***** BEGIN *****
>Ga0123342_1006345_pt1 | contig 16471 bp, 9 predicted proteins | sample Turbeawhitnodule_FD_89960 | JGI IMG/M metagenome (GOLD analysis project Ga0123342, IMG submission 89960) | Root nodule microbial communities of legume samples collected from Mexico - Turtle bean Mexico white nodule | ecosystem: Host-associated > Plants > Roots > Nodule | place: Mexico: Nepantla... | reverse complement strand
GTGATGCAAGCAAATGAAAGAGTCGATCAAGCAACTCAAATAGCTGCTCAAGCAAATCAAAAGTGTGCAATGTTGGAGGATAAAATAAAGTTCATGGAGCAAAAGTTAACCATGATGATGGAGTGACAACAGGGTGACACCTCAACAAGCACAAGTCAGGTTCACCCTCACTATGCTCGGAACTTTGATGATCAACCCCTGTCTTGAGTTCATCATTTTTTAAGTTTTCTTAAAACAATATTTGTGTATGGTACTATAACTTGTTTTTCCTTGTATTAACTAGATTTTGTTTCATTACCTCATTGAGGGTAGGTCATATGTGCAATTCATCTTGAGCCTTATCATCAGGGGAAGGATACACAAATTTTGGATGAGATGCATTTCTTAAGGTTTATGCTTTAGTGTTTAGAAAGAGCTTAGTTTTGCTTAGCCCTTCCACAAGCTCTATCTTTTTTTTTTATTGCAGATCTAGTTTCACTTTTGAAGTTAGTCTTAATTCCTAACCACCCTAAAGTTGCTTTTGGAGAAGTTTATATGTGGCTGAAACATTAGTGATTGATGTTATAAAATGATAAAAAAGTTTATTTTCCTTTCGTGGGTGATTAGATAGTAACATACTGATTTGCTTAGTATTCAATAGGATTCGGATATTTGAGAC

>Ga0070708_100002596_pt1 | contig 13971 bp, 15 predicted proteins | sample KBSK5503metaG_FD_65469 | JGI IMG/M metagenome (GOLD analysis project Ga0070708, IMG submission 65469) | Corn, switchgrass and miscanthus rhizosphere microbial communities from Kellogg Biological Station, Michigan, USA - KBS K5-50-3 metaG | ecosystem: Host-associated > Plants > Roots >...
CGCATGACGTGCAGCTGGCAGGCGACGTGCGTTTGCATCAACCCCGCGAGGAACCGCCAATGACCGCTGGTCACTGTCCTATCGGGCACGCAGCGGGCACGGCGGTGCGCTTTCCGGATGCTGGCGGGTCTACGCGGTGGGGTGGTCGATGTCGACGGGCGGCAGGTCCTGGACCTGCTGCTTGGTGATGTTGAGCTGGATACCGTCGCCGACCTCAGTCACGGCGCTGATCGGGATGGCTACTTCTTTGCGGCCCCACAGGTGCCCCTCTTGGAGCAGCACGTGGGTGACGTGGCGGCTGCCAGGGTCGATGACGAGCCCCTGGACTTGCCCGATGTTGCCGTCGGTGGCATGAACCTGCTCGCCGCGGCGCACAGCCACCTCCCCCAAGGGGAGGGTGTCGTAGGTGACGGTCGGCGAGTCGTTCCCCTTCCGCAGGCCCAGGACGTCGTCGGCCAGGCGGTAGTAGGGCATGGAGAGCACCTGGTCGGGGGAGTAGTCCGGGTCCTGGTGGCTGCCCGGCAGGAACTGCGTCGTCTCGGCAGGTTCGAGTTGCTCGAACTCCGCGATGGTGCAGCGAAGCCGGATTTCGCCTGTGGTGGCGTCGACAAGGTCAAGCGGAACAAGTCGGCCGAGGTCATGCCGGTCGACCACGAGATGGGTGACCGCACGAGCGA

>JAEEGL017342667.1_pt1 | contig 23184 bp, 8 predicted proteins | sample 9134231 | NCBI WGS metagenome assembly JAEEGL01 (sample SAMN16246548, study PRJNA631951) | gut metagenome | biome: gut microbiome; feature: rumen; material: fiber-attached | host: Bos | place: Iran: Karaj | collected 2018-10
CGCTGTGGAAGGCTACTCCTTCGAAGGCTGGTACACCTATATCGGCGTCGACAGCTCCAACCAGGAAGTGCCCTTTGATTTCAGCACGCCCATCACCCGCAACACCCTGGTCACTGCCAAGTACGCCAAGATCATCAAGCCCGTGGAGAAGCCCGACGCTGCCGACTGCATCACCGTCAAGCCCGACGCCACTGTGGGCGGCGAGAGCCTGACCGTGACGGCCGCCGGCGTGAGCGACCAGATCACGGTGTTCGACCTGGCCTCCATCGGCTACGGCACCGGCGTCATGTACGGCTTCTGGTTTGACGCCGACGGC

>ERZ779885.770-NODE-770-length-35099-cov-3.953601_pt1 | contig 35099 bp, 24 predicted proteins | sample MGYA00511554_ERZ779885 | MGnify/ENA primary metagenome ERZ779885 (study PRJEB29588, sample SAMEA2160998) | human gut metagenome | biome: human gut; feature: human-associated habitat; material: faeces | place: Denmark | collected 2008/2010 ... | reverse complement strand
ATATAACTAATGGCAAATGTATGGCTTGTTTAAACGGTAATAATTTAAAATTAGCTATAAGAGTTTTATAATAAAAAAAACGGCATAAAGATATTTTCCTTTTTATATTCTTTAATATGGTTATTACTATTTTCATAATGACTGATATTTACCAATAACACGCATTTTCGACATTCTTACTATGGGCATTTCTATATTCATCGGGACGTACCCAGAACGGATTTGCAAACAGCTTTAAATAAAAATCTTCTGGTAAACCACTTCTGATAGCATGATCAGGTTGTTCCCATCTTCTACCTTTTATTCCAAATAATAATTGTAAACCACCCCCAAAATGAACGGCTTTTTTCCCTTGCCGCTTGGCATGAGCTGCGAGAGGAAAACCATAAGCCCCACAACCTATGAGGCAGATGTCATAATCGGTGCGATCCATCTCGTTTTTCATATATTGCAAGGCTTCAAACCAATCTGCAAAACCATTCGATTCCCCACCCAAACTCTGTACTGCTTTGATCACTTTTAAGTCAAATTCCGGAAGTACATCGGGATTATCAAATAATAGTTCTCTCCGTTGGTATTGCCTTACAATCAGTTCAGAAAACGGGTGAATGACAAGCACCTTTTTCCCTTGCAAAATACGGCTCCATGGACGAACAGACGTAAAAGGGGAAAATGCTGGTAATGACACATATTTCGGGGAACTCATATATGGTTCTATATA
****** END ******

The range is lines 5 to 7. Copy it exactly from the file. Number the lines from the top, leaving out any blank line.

>JAEEGL017342667.1_pt1 | contig 23184 bp, 8 predicted proteins | sample 9134231 | NCBI WGS metagenome assembly JAEEGL01 (sample SAMN16246548, study PRJNA631951) | gut metagenome | biome: gut microbiome; feature: rumen; material: fiber-attached | host: Bos | place: Iran: Karaj | collected 2018-10
CGCTGTGGAAGGCTACTCCTTCGAAGGCTGGTACACCTATATCGGCGTCGACAGCTCCAACCAGGAAGTGCCCTTTGATTTCAGCACGCCCATCACCCGCAACACCCTGGTCACTGCCAAGTACGCCAAGATCATCAAGCCCGTGGAGAAGCCCGACGCTGCCGACTGCATCACCGTCAAGCCCGACGCCACTGTGGGCGGCGAGAGCCTGACCGTGACGGCCGCCGGCGTGAGCGACCAGATCACGGTGTTCGACCTGGCCTCCATCGGCTACGGCACCGGCGTCATGTACGGCTTCTGGTTTGACGCCGACGGC

>ERZ779885.770-NODE-770-length-35099-cov-3.953601_pt1 | contig 35099 bp, 24 predicted proteins | sample MGYA00511554_ERZ779885 | MGnify/ENA primary metagenome ERZ779885 (study PRJEB29588, sample SAMEA2160998) | human gut metagenome | biome: human gut; feature: human-associated habitat; material: faeces | place: Denmark | collected 2008/2010 ... | reverse complement strand